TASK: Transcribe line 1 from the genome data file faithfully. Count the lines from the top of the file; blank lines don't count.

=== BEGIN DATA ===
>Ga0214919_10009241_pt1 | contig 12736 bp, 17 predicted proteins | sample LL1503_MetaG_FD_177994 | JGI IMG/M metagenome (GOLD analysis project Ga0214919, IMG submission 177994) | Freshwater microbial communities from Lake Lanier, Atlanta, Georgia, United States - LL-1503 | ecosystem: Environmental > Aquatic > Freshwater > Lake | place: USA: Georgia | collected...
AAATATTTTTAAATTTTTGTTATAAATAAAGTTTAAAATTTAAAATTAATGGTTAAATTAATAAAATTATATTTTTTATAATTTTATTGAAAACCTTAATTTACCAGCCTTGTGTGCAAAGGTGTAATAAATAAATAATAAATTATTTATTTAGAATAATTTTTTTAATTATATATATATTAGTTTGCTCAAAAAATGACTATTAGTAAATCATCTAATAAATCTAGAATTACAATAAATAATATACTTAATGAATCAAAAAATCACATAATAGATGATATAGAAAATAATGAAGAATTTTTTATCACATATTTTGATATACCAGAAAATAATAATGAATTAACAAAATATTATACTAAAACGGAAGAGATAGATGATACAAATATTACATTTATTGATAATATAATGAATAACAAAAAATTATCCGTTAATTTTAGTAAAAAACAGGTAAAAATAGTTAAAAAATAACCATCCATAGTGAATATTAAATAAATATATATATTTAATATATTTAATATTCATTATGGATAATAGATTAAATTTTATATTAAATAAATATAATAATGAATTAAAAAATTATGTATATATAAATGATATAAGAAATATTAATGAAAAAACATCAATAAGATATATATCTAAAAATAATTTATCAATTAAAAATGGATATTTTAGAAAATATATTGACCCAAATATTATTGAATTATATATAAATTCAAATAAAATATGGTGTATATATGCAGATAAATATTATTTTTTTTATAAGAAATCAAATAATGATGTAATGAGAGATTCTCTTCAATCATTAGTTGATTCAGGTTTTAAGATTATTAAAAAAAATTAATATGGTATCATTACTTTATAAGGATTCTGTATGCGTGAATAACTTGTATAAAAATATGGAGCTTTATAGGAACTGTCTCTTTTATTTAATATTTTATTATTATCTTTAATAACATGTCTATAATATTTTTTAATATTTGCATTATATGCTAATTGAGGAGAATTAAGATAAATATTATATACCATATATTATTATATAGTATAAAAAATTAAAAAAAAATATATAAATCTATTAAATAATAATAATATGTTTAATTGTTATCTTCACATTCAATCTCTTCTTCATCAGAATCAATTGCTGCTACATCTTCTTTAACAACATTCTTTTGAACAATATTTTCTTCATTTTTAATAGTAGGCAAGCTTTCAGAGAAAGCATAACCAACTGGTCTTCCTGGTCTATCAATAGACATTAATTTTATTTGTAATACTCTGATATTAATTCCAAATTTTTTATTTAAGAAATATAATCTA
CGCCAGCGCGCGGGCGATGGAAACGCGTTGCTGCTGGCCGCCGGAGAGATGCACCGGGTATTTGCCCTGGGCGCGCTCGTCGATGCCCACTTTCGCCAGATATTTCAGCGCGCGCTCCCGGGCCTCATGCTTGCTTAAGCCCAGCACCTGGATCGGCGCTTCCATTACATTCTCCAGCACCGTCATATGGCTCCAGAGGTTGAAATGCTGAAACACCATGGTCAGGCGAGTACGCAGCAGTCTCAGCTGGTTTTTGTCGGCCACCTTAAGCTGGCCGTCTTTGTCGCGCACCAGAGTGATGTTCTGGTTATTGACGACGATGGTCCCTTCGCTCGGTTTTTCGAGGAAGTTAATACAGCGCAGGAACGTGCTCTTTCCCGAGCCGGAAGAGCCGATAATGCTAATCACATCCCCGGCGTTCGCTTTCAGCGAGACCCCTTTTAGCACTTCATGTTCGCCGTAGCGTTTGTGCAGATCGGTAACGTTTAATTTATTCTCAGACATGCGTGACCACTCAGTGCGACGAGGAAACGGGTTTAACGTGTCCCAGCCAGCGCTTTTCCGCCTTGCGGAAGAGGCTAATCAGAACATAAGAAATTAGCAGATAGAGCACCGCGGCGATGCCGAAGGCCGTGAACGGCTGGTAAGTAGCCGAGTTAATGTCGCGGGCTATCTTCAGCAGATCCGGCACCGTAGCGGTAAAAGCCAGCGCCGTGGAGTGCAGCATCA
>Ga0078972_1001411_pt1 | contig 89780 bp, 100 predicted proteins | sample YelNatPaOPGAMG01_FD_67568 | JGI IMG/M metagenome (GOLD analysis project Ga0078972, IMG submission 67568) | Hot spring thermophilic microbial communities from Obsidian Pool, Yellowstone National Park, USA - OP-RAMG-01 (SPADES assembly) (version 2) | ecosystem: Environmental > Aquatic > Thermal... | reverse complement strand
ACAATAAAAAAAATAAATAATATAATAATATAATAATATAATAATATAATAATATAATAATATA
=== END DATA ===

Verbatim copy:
>Ga0214919_10009241_pt1 | contig 12736 bp, 17 predicted proteins | sample LL1503_MetaG_FD_177994 | JGI IMG/M metagenome (GOLD analysis project Ga0214919, IMG submission 177994) | Freshwater microbial communities from Lake Lanier, Atlanta, Georgia, United States - LL-1503 | ecosystem: Environmental > Aquatic > Freshwater > Lake | place: USA: Georgia | collected...